Confusion between 'nonslip' and 'slip' B.C
For nonslip B.C, the velocities u and v are set zero. For slip B.C, the velocity u(assumed as the normal velocity) is only set zero. Is the solid wall in physics modeled by which one? Ideally, the fluid flow does not penetrate the wall and the tangential velocity may not be disappeared. In these cases, we can say that the wall is a slipboundary condition. I would like to ask you all about the distintion between the use of 'nonslip B.C and 'slip B.C'. The objective of this equation is to find out the way to implement the solid wall in 2D compressible flow simulations. Thanks in advance!

Re: Confusion between 'nonslip' and 'slip' B.C
> For slip B.C, the velocity u(assumed as the normal velocity) is only set zero.
wrong, this is nonpenetrating bc which is applied for every rigid walls. Normal component of velocity on wall is zero, U.n = 0 but for slip/noslip bc, we work on tangential component of velocity vector, for no slip we have zero tangential volocity and for slip bc we have zero derivative of tangential velocity. If you work with a coarse mesh, so your boundary layer (near wall) is not resolved due to coarse mesh, slip bc is more feasible. 
Re: Confusion between 'nonslip' and 'slip' B.C
If so, when are you using the nonslip B.C to impose the solid wall? Is there any case where the no slip B.C is properly applied?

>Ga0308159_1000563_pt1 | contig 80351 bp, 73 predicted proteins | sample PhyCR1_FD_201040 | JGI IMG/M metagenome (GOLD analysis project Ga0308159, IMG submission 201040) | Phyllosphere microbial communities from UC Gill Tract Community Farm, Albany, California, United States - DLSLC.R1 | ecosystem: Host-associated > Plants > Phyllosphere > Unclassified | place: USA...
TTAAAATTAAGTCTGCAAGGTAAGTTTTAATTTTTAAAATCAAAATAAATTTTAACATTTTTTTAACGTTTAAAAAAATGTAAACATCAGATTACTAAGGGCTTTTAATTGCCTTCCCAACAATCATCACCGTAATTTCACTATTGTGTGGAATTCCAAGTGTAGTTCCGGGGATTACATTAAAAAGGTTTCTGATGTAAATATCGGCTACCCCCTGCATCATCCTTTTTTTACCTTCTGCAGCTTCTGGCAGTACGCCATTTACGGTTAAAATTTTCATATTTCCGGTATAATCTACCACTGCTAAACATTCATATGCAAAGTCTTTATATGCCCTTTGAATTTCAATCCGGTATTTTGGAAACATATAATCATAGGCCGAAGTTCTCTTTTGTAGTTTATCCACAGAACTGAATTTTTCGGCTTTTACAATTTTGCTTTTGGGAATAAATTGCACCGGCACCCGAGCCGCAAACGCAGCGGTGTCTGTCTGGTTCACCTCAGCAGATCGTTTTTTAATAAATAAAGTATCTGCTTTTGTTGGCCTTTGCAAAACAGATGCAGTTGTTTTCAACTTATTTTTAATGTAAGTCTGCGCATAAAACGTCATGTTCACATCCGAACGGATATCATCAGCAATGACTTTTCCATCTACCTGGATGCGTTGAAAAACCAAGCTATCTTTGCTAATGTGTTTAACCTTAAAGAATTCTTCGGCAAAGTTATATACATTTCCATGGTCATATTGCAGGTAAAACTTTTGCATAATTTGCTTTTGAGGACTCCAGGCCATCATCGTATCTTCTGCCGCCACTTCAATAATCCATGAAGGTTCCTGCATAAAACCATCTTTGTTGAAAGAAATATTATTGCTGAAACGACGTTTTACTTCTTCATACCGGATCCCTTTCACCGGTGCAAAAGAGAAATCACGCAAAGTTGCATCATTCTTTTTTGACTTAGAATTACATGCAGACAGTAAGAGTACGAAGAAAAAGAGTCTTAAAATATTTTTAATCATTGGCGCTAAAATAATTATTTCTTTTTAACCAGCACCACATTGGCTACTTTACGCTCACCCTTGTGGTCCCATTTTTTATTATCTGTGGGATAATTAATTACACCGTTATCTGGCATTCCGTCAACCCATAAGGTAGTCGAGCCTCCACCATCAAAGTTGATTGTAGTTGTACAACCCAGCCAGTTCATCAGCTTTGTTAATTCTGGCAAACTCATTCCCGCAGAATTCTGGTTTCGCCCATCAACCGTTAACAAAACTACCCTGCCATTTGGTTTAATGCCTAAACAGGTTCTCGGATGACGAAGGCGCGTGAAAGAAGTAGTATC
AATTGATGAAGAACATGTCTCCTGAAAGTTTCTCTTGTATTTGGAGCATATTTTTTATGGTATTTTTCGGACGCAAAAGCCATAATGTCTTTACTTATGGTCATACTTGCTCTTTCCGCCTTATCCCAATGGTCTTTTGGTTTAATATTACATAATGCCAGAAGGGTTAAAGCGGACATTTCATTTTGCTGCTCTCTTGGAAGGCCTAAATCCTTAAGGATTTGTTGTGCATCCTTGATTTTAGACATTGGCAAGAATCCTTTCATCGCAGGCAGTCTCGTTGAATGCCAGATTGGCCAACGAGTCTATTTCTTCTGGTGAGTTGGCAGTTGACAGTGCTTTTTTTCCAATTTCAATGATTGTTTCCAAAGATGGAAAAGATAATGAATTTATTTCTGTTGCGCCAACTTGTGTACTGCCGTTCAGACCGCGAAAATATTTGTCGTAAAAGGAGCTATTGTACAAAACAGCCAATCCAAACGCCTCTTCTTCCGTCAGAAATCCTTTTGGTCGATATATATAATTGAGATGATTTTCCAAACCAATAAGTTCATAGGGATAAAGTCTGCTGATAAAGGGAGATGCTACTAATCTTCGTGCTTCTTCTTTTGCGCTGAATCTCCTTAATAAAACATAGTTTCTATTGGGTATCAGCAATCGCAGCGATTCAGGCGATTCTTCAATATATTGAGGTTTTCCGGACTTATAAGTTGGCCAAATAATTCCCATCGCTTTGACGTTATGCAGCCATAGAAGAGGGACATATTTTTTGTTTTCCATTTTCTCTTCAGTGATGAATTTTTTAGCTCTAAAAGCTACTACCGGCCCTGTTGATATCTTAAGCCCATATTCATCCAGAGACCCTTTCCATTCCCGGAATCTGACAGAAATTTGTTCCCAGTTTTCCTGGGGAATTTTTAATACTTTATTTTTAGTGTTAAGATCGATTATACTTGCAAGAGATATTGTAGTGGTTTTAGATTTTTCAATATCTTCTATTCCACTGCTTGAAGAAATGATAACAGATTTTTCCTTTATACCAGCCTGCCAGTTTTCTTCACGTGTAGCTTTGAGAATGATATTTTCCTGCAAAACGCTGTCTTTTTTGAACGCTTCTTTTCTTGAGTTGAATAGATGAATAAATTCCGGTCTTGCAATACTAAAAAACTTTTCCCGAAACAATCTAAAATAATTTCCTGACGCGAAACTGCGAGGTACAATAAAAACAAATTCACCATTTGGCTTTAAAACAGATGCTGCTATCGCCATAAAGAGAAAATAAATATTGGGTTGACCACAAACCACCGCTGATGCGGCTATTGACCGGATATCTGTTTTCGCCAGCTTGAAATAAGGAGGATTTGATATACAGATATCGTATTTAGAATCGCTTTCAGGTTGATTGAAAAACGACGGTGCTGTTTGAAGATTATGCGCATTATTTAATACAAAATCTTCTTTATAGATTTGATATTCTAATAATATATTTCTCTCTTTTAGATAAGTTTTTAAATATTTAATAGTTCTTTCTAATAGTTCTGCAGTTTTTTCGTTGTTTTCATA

Re: Confusion between 'nonslip' and 'slip' B.C
Noslip is applied to solid boundaries in viscous flow. It actually imposes a continuity of velocity at the boundary. If the boundary is moving then fluid particles at the surface take on the velocity of the surface. If the surface is not moving then the fluid velocity at the surface is zero.

Re: Confusion between 'nonslip' and 'slip' B.C
I am solving compressible inviscid flows. Is it applicable to my cases as well?

Re: Confusion between 'nonslip' and 'slip' B.C
If you are solving the inviscid (Euler) equations then the slip wall condition is the appropriate condition to apply.

Re: Confusion between 'nonslip' and 'slip' B.C
Thanks ag!

Re: Confusion between 'nonslip' and 'slip' B.C
Actually for an inviscid fluid the only boundary condition you should be applying is no flow normal to the surface. The noslip condition arises in a viscous fluid because the equations are higherorder and so need additional boundary conditions.

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